Medicinal, positive anarchy

Inviting improvisation for everyone, every week at the Rotunda

3 minute read
Three people playing wind instruments stand next to each other in an indoor area
Low-stakes, judgment-free music improv happens every Wednesday at the Rotunda. (Photo by Thomas Hagen.)

Every Wednesday, Philadelphia residents convene at the Rotunda for two hours of musical improvisation, free and open to all levels of experience. We have no leader, no instructions, and we rarely repeat ourselves. I started participating in February after seeing some regular attendees perform a concert in the same space under the name 52nd Street Planetary Ensemble. Our music spills out tall windows with sounds like jazz, country, ambient, dancehall, or—most often—unnamable accidents.

(Editor's note: last names of interviewees in this article by request have been omitted for privacy.)

Music is for everyone

The Rotunda’s weekly meet-up—simply, “Wednesday Improvised Music Session” on its calendar—attracts neighbors with unalike ages and backgrounds, though most live close to the sanctuary at 40th and Walnut Streets. Thomas, 42, who has worked as a music teacher, decided to start the group after attending similar sessions at South Philadelphia’s Headlong Dance Theater, hosted with People’s Music Supply. He wanted to create improvising opportunities close to his home, and he knew the Rotunda’s director Gina Renzi, who agreed to offer a space Wednesday afternoons. Renzi recalls Thomas’s egalitarian vision felt aligned with the venue’s mission because “we don’t really care for hierarchy here.” Other locals have started recurring, participatory projects there in Renzi’s 20-year tenure, but this Wednesday group shows exceptional consistency and growth.

Ihba, 56, who has worked as a house painter and club bouncer, knew Thomas from the neighborhood, so Thomas summoned him to “bring the energy” for their first few sessions in January 2023. Ihba gradually became a charismatic ambassador for the group, sharing plans through WhatsApp and uploading weekly footage to YouTube. Ryoko, 46, a music therapist and counselor, remembers early sessions where she played woodwinds alone, or only with Thomas and Ihba. But so many new people arrived since, and some 2024 sessions have incorporated 10 or more musicians.

Jason, 47, an art teacher, found the event on the Rotunda’s website, while Zoe, 30, works as the Rotunda venue manager and found it listed on calendars she printed. Chip, a receptionist, met Ihba playing in a drum circle; Mark teaches saxophone to Ryoko and Ihba. Longtime attendees believe I, 26, am the first visitor who discovered the group at a live performance.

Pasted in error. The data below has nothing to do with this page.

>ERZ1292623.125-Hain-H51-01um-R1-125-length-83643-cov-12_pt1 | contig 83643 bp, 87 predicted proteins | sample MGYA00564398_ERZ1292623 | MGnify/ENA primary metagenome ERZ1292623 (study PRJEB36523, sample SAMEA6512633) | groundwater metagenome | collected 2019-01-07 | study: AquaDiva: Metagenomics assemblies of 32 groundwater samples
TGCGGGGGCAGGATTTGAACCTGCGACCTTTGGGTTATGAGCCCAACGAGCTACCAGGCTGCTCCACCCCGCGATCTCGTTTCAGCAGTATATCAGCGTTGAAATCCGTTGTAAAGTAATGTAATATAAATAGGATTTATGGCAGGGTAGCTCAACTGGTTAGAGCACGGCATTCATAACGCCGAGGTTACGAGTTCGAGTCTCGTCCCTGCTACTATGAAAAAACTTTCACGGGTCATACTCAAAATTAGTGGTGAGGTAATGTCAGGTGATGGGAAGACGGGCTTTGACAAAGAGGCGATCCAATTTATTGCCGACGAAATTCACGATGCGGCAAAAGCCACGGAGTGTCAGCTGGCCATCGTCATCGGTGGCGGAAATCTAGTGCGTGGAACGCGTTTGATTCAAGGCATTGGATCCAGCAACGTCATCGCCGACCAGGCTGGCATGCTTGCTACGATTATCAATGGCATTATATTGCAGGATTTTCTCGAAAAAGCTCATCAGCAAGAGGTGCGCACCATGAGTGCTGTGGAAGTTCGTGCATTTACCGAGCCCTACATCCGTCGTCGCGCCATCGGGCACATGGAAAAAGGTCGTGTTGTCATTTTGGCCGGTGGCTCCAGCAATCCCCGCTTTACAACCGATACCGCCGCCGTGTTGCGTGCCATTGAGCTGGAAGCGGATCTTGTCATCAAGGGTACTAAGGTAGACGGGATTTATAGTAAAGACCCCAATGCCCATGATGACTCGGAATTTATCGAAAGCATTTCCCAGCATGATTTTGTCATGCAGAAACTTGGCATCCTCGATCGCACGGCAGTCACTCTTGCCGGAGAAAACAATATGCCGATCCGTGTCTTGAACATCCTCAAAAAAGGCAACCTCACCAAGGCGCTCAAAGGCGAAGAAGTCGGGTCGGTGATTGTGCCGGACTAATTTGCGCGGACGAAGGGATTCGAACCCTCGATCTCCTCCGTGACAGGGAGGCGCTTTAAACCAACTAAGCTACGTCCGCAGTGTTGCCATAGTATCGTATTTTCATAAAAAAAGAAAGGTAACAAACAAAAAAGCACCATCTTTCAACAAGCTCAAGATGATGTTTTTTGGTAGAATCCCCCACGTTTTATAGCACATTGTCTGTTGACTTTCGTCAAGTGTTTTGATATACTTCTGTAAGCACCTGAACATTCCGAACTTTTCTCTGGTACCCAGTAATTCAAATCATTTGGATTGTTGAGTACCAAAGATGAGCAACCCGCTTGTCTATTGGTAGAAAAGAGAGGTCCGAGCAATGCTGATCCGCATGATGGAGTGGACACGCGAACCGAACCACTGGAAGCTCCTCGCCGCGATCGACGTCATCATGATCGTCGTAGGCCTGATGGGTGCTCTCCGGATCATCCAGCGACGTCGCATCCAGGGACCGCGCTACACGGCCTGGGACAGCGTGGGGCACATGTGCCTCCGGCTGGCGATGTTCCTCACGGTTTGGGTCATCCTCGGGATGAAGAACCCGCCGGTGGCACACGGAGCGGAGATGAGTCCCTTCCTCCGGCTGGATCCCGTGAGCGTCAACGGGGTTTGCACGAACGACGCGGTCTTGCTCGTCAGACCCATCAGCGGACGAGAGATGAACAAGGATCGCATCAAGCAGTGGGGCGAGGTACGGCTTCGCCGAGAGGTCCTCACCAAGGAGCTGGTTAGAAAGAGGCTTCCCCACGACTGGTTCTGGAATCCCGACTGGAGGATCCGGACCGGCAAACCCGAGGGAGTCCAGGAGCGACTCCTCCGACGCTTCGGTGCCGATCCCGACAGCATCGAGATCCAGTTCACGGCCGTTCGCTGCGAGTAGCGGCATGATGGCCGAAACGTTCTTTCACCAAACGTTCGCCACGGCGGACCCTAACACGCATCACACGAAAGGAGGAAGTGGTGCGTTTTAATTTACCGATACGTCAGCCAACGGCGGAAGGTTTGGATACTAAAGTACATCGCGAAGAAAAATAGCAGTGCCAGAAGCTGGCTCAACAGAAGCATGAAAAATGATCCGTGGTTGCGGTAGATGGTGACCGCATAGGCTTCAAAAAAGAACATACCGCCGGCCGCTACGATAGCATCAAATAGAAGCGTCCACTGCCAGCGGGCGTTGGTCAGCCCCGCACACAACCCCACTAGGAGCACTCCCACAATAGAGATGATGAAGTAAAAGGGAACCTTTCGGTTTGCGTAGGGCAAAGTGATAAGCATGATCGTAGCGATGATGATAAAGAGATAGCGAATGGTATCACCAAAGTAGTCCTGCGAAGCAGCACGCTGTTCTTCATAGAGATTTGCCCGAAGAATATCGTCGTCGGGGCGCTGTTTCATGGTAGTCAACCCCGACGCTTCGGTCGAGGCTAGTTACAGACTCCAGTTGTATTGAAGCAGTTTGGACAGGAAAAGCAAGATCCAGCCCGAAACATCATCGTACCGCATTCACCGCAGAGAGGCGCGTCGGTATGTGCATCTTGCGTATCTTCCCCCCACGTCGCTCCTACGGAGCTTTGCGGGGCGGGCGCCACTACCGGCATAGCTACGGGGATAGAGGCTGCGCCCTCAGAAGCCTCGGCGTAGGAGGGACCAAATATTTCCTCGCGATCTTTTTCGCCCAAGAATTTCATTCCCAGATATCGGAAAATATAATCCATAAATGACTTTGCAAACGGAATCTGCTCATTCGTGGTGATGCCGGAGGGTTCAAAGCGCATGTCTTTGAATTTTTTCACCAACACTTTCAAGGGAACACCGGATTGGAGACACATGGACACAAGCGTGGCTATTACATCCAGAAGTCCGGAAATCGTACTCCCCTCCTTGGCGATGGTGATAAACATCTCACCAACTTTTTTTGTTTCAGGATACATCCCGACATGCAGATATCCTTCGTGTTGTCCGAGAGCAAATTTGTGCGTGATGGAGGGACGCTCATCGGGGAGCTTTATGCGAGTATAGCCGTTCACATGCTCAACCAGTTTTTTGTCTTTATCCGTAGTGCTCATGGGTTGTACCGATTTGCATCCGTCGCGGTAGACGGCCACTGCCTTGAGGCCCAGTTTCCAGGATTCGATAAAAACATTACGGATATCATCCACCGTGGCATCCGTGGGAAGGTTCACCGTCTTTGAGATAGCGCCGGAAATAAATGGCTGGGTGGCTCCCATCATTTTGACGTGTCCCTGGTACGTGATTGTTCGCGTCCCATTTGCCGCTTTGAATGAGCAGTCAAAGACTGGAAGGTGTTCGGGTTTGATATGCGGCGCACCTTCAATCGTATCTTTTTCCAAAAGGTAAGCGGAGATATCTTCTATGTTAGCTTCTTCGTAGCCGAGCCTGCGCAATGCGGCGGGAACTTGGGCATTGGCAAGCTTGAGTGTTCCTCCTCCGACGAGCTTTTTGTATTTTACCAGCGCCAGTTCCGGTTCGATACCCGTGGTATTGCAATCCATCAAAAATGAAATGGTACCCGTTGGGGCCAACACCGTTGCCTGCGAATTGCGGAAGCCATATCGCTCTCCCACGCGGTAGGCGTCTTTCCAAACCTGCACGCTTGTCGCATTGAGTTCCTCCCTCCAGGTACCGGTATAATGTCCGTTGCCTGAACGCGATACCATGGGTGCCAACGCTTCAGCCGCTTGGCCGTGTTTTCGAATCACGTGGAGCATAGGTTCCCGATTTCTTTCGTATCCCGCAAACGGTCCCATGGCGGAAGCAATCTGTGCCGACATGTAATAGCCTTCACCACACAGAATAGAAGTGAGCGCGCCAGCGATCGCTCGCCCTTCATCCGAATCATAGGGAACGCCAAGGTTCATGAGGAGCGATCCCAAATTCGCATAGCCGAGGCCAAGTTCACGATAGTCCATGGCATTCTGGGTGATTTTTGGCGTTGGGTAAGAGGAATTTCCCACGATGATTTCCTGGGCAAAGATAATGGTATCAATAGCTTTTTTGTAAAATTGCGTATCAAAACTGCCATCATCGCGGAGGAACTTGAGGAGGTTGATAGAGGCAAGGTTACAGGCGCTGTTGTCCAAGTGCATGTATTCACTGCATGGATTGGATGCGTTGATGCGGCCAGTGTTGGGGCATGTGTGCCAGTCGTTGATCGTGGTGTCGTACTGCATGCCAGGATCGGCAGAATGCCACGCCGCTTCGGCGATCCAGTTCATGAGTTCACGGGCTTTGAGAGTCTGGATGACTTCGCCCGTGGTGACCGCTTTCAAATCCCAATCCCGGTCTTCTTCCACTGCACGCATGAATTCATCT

Here, some players sound like experts, and some come to try an instrument for the first time in a “low-stakes, non-judgmental” space. Sequoia, 39, remembers finding “aggressive masculinity and cliquishness” in other improvising groups but appreciates how folks at the Rotunda “push their abilities [and] vulnerabilities” together. Creating spontaneously can unnerve anyone accustomed to reading and following directions, musical or otherwise. But if we fight our nerves, this “leaderless” practice, balancing listening with being listened to, brings a thrilling sense of power that feels worth fighting for. “It’s positive anarchy” for Jason; “it’s medicinal” for Thomas. “At this point, I need it for me,” Ryoko shares. “It’s my self-care.”

Through a few weeks’ efforts, I found the sensation that my neighbors return for every Wednesday, accepting “sometimes it works and sometimes it doesn’t.” We relax our expectations for others, trusting they do the same for us. “Do I fit? Am I ok?” Ryoko used to worry. “But I let that go. What’s the point of freaking out internally? I’m an anxiety-driven person so I wanna let that go because otherwise I can’t hear people.”

In the future, some players hope to create opportunities for improvising outside of Wednesday afternoons so more working adults or kids can join. In summer, some players link in other places, and some even tried improvising with kids during the Rotunda’s 2023 day camp at Renzi’s intrepid invitation—“there’s a lot of family-ology that happens here” through free, all-ages programming, Ihba commends. Renzi calls the Wednesday group, after its year of flourishing, her “weekly reminder that we don’t have to be so strict when we curate. It always keeps me open to trust, remembering to trust people.”

What, When, Where

Wednesday Improvised Music Sessions. Free and open to the public. Every Wednesday, 12pm-2pm, at the Rotunda, 4014 Walnut Street, Philadelphia.


The Rotunda is a wheelchair-accessible building. Find more accessibility information on the Rotunda website.

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